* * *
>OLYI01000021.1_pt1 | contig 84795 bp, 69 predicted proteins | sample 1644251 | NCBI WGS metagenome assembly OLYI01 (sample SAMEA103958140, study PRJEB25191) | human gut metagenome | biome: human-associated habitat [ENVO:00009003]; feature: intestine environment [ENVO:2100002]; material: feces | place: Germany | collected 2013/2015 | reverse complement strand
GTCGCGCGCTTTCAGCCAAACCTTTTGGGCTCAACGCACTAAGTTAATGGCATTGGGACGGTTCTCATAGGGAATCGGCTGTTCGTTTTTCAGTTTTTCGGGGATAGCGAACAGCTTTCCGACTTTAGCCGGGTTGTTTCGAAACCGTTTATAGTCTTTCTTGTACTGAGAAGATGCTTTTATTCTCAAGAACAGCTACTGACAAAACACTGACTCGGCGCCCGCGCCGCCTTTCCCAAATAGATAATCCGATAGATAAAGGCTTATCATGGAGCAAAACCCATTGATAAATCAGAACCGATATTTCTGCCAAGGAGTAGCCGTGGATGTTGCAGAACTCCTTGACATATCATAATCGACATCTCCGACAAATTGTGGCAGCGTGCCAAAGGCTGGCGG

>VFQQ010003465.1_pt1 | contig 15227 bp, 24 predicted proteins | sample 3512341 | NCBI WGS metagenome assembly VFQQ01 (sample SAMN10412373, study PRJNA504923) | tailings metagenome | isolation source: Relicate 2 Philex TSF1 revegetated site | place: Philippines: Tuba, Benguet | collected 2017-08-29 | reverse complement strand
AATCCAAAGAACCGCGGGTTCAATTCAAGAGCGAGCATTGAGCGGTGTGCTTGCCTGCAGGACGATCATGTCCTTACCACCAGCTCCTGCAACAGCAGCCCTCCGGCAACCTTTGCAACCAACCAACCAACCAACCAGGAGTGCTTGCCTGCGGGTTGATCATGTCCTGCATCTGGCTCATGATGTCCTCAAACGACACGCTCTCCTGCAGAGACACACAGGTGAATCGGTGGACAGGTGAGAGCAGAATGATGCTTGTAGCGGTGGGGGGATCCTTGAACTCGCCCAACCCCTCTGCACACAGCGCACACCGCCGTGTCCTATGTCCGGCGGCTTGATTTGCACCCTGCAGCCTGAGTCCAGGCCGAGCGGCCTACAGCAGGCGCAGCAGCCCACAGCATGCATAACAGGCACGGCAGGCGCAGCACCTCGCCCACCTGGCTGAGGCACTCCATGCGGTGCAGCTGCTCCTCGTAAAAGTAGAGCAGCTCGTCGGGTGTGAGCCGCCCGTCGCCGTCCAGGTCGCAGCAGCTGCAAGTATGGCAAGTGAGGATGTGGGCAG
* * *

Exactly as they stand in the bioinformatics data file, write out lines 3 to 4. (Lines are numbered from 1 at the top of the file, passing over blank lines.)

>VFQQ010003465.1_pt1 | contig 15227 bp, 24 predicted proteins | sample 3512341 | NCBI WGS metagenome assembly VFQQ01 (sample SAMN10412373, study PRJNA504923) | tailings metagenome | isolation source: Relicate 2 Philex TSF1 revegetated site | place: Philippines: Tuba, Benguet | collected 2017-08-29 | reverse complement strand
AATCCAAAGAACCGCGGGTTCAATTCAAGAGCGAGCATTGAGCGGTGTGCTTGCCTGCAGGACGATCATGTCCTTACCACCAGCTCCTGCAACAGCAGCCCTCCGGCAACCTTTGCAACCAACCAACCAACCAACCAGGAGTGCTTGCCTGCGGGTTGATCATGTCCTGCATCTGGCTCATGATGTCCTCAAACGACACGCTCTCCTGCAGAGACACACAGGTGAATCGGTGGACAGGTGAGAGCAGAATGATGCTTGTAGCGGTGGGGGGATCCTTGAACTCGCCCAACCCCTCTGCACACAGCGCACACCGCCGTGTCCTATGTCCGGCGGCTTGATTTGCACCCTGCAGCCTGAGTCCAGGCCGAGCGGCCTACAGCAGGCGCAGCAGCCCACAGCATGCATAACAGGCACGGCAGGCGCAGCACCTCGCCCACCTGGCTGAGGCACTCCATGCGGTGCAGCTGCTCCTCGTAAAAGTAGAGCAGCTCGTCGGGTGTGAGCCGCCCGTCGCCGTCCAGGTCGCAGCAGCTGCAAGTATGGCAAGTGAGGATGTGGGCAG